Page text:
Financial Literacy for Couples: Financial Therapy for When You Feel Unbalanced

Aug 04, 2022

Conversations about money can be uncomfortable. No one wants to feel judged by the amount of debt they have or the financial decisions they’ve made, but that doesn’t mean you should never talk about money with your spouse or partner. 


It is common for there to be a difference in financial literacy between two intimate partners. Sadly this means that the person that “knows” more about how money works takes a position of making decisions on behalf of the family.

On this surface, this has a logic to it. At deeper levels, this difference can have some adverse side effects. These side effects can include resentment, feeling unequal, and misunderstandings about why decisions are made the way they are. In the long run, if both partners don’t develop a shared basic level of financial literacy, it can be challenging to navigate life transitions, including changes in health, divorce, and death.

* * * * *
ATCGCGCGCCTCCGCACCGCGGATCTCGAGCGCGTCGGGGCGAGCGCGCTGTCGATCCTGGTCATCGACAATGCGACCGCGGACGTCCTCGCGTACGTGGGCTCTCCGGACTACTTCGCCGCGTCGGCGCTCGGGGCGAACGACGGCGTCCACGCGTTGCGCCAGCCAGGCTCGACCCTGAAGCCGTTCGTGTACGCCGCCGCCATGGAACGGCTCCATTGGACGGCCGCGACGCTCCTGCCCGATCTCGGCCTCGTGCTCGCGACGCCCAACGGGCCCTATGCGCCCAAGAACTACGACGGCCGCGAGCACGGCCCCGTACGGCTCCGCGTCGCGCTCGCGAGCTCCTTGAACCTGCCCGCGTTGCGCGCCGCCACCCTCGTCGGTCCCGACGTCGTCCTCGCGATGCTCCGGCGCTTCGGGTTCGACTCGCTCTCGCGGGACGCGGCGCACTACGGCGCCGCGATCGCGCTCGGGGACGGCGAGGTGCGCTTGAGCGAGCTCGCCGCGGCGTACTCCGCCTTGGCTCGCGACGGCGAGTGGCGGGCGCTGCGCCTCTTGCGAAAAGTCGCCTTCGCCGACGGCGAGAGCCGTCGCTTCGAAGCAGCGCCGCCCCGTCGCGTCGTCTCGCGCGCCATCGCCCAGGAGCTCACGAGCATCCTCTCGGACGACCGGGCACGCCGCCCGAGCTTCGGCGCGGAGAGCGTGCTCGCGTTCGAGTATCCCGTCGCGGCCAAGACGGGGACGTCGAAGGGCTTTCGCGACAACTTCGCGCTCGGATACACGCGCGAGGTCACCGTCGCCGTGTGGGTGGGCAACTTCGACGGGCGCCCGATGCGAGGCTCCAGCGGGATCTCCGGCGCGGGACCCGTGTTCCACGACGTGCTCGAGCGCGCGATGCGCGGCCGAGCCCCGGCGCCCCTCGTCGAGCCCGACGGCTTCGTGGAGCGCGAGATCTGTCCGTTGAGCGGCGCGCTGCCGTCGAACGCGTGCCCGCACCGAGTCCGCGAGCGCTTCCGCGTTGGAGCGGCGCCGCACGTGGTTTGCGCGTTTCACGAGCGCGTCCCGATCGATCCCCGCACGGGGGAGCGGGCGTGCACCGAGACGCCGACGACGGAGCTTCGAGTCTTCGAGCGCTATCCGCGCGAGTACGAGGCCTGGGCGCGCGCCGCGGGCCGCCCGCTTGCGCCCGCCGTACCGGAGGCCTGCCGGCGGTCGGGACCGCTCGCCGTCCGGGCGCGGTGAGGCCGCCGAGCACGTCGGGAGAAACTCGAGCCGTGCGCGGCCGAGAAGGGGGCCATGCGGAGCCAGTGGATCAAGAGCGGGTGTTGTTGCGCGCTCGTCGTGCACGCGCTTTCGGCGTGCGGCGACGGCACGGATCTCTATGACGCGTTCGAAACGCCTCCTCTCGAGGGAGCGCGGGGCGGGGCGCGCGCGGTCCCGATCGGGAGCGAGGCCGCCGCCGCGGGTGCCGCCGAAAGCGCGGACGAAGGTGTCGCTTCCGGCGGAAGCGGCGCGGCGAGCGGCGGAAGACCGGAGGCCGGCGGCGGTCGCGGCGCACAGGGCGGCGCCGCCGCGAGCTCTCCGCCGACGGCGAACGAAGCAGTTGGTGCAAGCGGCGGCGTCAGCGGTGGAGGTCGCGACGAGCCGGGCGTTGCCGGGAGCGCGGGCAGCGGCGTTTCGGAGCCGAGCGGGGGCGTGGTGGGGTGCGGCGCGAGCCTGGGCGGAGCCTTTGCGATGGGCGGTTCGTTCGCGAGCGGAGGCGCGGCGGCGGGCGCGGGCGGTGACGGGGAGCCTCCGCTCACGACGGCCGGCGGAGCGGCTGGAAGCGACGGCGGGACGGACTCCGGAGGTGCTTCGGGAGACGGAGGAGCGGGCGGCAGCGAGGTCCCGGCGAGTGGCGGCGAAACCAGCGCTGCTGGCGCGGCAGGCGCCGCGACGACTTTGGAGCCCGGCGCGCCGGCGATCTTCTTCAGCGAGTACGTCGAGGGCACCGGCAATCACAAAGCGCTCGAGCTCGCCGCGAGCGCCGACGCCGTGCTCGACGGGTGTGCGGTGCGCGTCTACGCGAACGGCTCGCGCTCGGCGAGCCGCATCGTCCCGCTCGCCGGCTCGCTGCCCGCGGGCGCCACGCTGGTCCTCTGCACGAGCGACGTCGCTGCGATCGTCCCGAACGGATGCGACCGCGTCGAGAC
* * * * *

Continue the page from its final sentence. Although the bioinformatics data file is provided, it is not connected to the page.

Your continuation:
4 Ways to Stop Feeling So Unequal

Questioning, Exploring, Asking for help, Learning. Taking these four actions can restore a sense of balance in your shared financial life together. 

  1. Questioning - Is the source of all personal growth and development. Do you have the freedom to ask questions about how money works? Many people put internal and external limits on what types of questions they can ask about money. Take this as permission to ask all your questions. 
  2. Exploring - Makes the topic more fun and interesting. What interests you about money? What would you like to know more about when it comes to how money works. Developing financial literacy is going to be an exploration for you. Put on your explorer's cap and start discovering what’s out there.
  3. Asking For Help - This is an act of vulnerability. You may have experienced in the past being judged overtly or covertly for your curiosity about money. Childhood curiosity about money often gets shut down.  What would make it safe for you to ask for help to learn a financial concept
  4. Learning - Pulling together the answers to your questions, exploring your financial topic of interest, and asking for help all lead to your new learnings. You can feel more empowered in your intimate relationship as you learn new financial concepts and ideas.